The right to self-determination is one of the most contentious and threatening issues
of the post-Cold War era. While classical Western colonialism has almost come to
an end, minority groups across the world are increasingly legitimising their demands
for autonomy, separation or independence through the principle of self-determination.
In the absence of clear legal and political definitions of the temporary scope and
content of the principle however, claims for fulfilment of the right all too often
leads to violence, human rights abuse and civil war. This book examines the dynamics
of the principle of self-determination as an international legal norm and the dilemmas
of its application to minority groups living within sovereign states.
This book chooses as its case study the Tamil minority’s quest for self-determination
in Sri Lanka. It traces the evolution of the Tamil’s struggle from the demand for
parity of status to self-determination in the form of an independent Tamil homeland,
as a response to marked discrimination and oppression at the hands of the majority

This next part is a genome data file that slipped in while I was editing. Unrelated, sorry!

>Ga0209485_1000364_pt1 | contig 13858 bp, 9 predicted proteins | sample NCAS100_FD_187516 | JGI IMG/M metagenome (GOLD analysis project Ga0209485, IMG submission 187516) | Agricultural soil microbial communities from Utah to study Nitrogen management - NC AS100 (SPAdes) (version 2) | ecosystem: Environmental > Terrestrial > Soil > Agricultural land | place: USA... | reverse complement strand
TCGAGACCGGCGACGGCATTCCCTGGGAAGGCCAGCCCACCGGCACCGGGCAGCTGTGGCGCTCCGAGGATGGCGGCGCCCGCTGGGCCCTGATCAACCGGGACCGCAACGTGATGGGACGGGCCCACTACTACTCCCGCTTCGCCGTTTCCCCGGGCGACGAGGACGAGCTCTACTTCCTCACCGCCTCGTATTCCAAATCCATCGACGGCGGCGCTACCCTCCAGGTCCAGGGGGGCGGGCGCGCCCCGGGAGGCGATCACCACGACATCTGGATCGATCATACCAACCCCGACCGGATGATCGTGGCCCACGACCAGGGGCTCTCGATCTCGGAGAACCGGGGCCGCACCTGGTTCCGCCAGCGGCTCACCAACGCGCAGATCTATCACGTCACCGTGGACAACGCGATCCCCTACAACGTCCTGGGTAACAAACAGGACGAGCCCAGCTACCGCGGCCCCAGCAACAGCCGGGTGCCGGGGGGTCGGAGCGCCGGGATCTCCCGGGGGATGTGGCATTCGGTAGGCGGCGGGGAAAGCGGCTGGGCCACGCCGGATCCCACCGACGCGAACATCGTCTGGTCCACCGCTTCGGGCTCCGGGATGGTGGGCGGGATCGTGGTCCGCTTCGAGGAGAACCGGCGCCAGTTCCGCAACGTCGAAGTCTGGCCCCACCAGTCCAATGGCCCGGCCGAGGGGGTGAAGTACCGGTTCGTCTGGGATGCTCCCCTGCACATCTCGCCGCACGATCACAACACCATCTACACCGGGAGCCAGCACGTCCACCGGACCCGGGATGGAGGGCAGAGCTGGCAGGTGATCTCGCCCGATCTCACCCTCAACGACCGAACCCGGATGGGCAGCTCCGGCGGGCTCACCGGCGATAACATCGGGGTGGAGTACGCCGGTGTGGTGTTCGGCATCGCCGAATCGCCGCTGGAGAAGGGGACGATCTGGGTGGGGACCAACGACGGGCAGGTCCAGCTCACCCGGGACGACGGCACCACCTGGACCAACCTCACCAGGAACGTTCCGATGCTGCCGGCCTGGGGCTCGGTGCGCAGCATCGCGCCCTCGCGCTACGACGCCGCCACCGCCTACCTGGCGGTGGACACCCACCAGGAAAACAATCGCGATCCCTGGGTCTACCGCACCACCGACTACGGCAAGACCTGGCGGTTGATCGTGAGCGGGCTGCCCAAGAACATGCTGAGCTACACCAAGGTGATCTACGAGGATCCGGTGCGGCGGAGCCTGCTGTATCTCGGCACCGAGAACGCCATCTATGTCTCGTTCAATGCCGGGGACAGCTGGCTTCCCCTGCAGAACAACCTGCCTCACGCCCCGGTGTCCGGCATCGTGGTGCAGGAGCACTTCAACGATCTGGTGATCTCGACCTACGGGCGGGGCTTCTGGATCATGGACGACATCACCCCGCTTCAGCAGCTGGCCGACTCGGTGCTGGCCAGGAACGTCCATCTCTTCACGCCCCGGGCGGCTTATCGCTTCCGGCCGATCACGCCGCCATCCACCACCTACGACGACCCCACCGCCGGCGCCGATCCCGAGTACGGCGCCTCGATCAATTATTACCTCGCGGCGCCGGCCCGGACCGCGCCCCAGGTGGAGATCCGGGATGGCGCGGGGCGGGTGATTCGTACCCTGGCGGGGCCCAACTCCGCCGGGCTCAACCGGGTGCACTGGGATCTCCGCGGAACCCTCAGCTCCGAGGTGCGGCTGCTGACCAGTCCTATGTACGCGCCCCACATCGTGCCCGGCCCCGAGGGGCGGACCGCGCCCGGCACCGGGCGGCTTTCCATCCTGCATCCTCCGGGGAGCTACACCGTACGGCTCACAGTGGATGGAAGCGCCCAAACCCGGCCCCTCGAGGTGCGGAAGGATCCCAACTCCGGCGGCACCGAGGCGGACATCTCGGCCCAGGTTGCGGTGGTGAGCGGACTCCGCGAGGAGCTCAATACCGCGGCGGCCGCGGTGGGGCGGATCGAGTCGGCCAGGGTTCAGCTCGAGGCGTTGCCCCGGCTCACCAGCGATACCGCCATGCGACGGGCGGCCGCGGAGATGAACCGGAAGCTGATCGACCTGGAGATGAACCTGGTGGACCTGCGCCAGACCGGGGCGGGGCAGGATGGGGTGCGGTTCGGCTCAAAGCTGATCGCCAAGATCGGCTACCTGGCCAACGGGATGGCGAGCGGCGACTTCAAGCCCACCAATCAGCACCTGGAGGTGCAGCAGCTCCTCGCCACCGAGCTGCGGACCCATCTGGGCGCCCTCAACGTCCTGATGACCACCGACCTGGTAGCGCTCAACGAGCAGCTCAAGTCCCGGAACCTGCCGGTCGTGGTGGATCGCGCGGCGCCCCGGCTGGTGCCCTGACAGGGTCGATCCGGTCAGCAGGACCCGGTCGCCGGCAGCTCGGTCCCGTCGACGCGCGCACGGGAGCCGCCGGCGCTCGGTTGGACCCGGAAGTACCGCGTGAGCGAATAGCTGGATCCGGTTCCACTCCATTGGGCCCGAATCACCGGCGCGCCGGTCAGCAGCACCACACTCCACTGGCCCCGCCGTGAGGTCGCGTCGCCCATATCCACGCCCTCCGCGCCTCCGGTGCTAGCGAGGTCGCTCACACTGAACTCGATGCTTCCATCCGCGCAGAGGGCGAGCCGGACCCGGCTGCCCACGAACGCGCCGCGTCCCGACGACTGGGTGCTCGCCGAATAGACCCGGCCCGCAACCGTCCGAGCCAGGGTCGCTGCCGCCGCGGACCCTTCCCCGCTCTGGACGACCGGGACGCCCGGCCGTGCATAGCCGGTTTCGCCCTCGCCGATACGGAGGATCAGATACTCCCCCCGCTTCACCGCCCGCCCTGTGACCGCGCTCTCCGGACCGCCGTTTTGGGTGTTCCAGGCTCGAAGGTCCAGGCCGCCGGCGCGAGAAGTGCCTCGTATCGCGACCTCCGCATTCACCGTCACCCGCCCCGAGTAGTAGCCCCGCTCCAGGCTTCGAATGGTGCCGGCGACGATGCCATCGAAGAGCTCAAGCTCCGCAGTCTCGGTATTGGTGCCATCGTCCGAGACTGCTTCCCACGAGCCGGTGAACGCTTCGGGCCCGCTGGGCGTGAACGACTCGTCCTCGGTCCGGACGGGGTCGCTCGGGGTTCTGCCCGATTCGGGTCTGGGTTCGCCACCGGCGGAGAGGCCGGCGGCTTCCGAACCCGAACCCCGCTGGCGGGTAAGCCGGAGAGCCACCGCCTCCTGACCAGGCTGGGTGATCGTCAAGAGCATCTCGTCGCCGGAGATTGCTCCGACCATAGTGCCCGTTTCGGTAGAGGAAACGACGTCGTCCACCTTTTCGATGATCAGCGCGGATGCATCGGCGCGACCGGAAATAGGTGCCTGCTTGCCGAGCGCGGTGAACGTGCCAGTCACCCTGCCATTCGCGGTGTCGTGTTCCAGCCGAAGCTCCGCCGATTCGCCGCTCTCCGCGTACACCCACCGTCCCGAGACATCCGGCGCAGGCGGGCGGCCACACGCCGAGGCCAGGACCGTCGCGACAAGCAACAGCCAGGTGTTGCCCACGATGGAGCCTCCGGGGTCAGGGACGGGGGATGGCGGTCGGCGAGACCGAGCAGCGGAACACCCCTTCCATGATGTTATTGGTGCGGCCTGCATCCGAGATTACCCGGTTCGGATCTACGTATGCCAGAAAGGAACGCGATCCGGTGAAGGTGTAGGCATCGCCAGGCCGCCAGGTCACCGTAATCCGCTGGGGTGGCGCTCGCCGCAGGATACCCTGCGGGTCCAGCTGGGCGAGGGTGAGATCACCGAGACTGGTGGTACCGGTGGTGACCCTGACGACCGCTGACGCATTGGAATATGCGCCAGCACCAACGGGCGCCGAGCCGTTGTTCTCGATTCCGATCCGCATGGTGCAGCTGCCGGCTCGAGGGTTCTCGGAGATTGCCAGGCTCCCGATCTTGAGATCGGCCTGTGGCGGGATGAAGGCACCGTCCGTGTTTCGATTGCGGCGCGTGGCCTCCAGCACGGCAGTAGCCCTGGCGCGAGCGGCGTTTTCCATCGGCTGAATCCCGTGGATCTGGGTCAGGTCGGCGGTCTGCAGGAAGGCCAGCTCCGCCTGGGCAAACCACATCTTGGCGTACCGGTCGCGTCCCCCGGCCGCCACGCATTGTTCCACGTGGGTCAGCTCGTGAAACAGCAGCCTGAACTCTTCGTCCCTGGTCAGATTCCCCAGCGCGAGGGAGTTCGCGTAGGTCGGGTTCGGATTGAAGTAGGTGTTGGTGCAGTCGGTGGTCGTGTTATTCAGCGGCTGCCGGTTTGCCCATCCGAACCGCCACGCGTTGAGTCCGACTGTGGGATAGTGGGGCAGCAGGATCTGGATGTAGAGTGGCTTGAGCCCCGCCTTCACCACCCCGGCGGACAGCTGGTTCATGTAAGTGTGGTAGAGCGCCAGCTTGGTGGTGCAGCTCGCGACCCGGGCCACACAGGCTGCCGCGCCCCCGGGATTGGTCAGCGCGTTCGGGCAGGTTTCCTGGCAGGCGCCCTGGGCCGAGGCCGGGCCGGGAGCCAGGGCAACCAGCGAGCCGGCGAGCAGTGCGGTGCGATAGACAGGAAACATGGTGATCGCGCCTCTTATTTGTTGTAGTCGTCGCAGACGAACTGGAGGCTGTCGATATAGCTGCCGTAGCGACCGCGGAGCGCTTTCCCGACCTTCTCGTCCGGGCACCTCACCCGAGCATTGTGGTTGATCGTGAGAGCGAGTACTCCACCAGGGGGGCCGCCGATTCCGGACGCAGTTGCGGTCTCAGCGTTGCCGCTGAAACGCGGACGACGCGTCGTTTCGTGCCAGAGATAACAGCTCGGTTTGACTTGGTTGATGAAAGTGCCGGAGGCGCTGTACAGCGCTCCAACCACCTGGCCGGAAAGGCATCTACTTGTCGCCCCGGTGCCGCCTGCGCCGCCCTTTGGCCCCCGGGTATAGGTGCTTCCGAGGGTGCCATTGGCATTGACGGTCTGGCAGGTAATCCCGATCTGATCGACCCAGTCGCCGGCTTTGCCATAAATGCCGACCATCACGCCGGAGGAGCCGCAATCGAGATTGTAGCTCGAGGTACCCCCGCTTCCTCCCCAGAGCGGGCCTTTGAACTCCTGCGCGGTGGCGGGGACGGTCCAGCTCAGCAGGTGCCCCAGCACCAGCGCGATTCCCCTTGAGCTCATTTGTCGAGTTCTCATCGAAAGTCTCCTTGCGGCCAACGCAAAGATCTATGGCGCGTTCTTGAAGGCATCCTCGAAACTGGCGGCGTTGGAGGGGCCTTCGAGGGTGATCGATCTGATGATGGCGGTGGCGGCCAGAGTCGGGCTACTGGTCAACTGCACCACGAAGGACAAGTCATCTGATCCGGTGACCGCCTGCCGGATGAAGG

of Singhalese-dominated government of Sri Lanka. It revel as how the inherent conflict
between the Singhalese majority’s claim to the territorial integrity of the island
and the Tamil minority’s claim to self-determination has led to over a decade of
civil war, the death of over 50,000 Tamils and the flight of over 500,000 refugees.
Whilst this book focuses on the Tamils’ struggle for self-determination, its significance
spans across the national, regional and global landscape. It reveals the intransigence
and intolerance of the parties to the conflict in Sri Lanka which has led to bloodshed
and human misery, can only begin to be assuaged if the principle of self-determination
is broadened to meet the demands of minority groups living within independent states.
This would have far-reaching ramifications not only for the stability and security
of South Asia’s ethno-cultural mosaic, but also for the rest of the modern world.
Helena J Whall is a researcher at the Tamil Information Centre, London and is currently
studying for her Ph.D at the Institute of Commonwealth Studies, London University.
This book is available in print from many on-line bookstores throughout the world